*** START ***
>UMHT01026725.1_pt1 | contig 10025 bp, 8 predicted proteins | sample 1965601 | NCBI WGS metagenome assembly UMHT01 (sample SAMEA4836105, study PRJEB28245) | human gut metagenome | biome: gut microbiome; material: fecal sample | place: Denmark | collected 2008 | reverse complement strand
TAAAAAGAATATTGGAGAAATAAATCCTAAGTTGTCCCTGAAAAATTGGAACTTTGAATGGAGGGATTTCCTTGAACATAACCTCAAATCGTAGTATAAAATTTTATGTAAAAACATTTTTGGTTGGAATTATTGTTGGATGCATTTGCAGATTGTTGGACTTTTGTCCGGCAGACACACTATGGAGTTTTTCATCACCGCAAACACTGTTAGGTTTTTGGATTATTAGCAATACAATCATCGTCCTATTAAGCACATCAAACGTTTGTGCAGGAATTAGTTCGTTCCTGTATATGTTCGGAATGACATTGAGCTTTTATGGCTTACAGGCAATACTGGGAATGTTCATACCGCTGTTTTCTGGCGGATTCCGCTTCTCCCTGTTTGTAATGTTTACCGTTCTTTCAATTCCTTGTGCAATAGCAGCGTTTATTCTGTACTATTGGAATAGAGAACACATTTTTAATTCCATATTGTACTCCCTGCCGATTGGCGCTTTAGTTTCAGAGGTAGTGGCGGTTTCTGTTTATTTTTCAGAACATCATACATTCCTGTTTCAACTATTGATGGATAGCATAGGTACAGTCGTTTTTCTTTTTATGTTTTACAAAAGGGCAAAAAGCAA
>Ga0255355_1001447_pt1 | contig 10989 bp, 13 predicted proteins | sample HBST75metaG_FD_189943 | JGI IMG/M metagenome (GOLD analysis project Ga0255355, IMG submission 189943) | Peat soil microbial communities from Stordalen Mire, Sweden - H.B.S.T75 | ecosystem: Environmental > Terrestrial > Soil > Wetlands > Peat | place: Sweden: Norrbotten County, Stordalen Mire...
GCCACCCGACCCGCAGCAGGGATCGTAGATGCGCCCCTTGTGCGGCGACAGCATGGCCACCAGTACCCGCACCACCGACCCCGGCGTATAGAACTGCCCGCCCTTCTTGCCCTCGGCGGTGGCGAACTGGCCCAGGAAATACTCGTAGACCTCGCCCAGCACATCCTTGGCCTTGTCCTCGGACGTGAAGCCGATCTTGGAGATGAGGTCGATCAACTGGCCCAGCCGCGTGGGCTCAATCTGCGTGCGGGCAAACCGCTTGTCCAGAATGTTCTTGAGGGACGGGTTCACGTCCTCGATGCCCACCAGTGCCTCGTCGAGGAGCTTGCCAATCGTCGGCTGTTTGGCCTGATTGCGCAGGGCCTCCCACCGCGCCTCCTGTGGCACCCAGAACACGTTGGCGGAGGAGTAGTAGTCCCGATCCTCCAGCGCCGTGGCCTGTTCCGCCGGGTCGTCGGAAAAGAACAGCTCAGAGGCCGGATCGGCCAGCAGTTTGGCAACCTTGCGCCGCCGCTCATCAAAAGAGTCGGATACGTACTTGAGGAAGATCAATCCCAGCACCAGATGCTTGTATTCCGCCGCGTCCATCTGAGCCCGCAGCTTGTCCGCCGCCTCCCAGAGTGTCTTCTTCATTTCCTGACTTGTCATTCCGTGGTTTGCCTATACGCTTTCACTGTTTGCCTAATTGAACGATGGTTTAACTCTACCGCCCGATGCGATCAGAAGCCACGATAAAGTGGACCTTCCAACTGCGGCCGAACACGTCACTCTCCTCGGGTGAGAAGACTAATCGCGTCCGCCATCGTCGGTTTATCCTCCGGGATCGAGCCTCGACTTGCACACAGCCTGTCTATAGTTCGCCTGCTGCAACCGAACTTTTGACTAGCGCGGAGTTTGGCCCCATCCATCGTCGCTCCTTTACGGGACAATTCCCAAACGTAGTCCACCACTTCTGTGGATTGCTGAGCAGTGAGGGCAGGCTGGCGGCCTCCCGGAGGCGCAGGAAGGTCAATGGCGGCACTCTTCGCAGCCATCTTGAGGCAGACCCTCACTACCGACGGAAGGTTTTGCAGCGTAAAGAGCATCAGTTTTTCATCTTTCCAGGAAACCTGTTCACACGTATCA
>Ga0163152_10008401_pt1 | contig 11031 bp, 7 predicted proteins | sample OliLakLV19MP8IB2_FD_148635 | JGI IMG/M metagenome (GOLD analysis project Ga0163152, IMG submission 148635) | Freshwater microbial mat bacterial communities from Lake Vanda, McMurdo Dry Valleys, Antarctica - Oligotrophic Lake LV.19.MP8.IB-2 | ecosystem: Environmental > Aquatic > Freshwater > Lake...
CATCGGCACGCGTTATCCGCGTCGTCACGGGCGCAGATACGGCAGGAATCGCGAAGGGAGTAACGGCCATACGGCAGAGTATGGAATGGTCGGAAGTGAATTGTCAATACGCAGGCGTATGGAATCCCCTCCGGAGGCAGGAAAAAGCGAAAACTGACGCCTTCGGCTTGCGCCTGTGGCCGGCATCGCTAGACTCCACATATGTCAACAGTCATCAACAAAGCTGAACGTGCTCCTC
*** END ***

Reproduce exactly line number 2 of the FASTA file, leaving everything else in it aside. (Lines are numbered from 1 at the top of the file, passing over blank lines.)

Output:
TAAAAAGAATATTGGAGAAATAAATCCTAAGTTGTCCCTGAAAAATTGGAACTTTGAATGGAGGGATTTCCTTGAACATAACCTCAAATCGTAGTATAAAATTTTATGTAAAAACATTTTTGGTTGGAATTATTGTTGGATGCATTTGCAGATTGTTGGACTTTTGTCCGGCAGACACACTATGGAGTTTTTCATCACCGCAAACACTGTTAGGTTTTTGGATTATTAGCAATACAATCATCGTCCTATTAAGCACATCAAACGTTTGTGCAGGAATTAGTTCGTTCCTGTATATGTTCGGAATGACATTGAGCTTTTATGGCTTACAGGCAATACTGGGAATGTTCATACCGCTGTTTTCTGGCGGATTCCGCTTCTCCCTGTTTGTAATGTTTACCGTTCTTTCAATTCCTTGTGCAATAGCAGCGTTTATTCTGTACTATTGGAATAGAGAACACATTTTTAATTCCATATTGTACTCCCTGCCGATTGGCGCTTTAGTTTCAGAGGTAGTGGCGGTTTCTGTTTATTTTTCAGAACATCATACATTCCTGTTTCAACTATTGATGGATAGCATAGGTACAGTCGTTTTTCTTTTTATGTTTTACAAAAGGGCAAAAAGCAA